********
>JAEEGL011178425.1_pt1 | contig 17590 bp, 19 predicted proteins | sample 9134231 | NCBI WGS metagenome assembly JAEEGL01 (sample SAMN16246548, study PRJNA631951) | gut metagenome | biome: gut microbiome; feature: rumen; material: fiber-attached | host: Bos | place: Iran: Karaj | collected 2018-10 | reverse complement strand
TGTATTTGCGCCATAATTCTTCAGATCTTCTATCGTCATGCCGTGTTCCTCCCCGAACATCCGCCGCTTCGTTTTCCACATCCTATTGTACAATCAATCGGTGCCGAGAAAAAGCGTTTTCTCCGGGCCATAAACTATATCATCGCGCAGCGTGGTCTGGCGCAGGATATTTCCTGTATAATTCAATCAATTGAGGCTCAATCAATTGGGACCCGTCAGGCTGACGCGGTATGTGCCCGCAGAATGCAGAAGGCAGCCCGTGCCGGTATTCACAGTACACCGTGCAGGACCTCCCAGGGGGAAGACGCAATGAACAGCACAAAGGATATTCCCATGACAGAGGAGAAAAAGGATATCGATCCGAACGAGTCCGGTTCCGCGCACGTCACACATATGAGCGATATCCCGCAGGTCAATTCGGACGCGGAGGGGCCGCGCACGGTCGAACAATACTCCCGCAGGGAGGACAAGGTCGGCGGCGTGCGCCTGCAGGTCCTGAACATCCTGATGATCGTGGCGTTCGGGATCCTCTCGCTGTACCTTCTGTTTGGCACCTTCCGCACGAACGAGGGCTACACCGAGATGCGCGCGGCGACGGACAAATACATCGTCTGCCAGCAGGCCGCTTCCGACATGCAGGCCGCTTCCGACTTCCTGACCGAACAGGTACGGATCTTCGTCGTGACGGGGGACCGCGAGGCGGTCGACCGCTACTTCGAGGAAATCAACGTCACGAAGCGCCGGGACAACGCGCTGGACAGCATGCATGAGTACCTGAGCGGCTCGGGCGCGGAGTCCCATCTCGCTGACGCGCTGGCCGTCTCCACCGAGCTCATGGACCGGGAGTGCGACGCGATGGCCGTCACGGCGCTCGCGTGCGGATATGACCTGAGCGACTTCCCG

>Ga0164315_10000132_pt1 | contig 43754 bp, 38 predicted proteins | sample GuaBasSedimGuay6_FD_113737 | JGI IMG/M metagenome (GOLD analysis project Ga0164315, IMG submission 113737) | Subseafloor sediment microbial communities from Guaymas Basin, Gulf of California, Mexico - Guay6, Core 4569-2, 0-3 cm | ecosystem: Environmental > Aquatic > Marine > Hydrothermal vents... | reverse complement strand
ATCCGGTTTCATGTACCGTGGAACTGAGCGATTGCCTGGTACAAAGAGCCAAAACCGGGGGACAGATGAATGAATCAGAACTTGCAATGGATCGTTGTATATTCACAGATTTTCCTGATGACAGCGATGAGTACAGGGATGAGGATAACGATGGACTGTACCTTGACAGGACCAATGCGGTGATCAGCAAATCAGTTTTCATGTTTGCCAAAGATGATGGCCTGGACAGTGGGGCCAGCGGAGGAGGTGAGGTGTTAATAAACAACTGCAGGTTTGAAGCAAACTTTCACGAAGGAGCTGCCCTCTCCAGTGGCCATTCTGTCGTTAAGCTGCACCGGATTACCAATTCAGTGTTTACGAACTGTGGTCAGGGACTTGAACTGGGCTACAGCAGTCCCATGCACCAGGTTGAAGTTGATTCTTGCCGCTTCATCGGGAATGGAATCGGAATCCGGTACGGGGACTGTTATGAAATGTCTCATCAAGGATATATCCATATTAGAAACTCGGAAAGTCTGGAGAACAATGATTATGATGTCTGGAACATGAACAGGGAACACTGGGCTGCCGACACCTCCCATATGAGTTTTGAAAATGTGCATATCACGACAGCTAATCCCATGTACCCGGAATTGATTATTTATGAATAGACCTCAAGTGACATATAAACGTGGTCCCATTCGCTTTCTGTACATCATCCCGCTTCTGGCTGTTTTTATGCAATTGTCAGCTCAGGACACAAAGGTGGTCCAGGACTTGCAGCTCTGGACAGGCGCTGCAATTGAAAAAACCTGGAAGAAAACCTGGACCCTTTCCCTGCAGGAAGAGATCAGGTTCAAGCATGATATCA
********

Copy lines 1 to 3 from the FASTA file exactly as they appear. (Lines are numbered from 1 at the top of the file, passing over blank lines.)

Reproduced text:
>JAEEGL011178425.1_pt1 | contig 17590 bp, 19 predicted proteins | sample 9134231 | NCBI WGS metagenome assembly JAEEGL01 (sample SAMN16246548, study PRJNA631951) | gut metagenome | biome: gut microbiome; feature: rumen; material: fiber-attached | host: Bos | place: Iran: Karaj | collected 2018-10 | reverse complement strand
TGTATTTGCGCCATAATTCTTCAGATCTTCTATCGTCATGCCGTGTTCCTCCCCGAACATCCGCCGCTTCGTTTTCCACATCCTATTGTACAATCAATCGGTGCCGAGAAAAAGCGTTTTCTCCGGGCCATAAACTATATCATCGCGCAGCGTGGTCTGGCGCAGGATATTTCCTGTATAATTCAATCAATTGAGGCTCAATCAATTGGGACCCGTCAGGCTGACGCGGTATGTGCCCGCAGAATGCAGAAGGCAGCCCGTGCCGGTATTCACAGTACACCGTGCAGGACCTCCCAGGGGGAAGACGCAATGAACAGCACAAAGGATATTCCCATGACAGAGGAGAAAAAGGATATCGATCCGAACGAGTCCGGTTCCGCGCACGTCACACATATGAGCGATATCCCGCAGGTCAATTCGGACGCGGAGGGGCCGCGCACGGTCGAACAATACTCCCGCAGGGAGGACAAGGTCGGCGGCGTGCGCCTGCAGGTCCTGAACATCCTGATGATCGTGGCGTTCGGGATCCTCTCGCTGTACCTTCTGTTTGGCACCTTCCGCACGAACGAGGGCTACACCGAGATGCGCGCGGCGACGGACAAATACATCGTCTGCCAGCAGGCCGCTTCCGACATGCAGGCCGCTTCCGACTTCCTGACCGAACAGGTACGGATCTTCGTCGTGACGGGGGACCGCGAGGCGGTCGACCGCTACTTCGAGGAAATCAACGTCACGAAGCGCCGGGACAACGCGCTGGACAGCATGCATGAGTACCTGAGCGGCTCGGGCGCGGAGTCCCATCTCGCTGACGCGCTGGCCGTCTCCACCGAGCTCATGGACCGGGAGTGCGACGCGATGGCCGTCACGGCGCTCGCGTGCGGATATGACCTGAGCGACTTCCCG

>Ga0164315_10000132_pt1 | contig 43754 bp, 38 predicted proteins | sample GuaBasSedimGuay6_FD_113737 | JGI IMG/M metagenome (GOLD analysis project Ga0164315, IMG submission 113737) | Subseafloor sediment microbial communities from Guaymas Basin, Gulf of California, Mexico - Guay6, Core 4569-2, 0-3 cm | ecosystem: Environmental > Aquatic > Marine > Hydrothermal vents... | reverse complement strand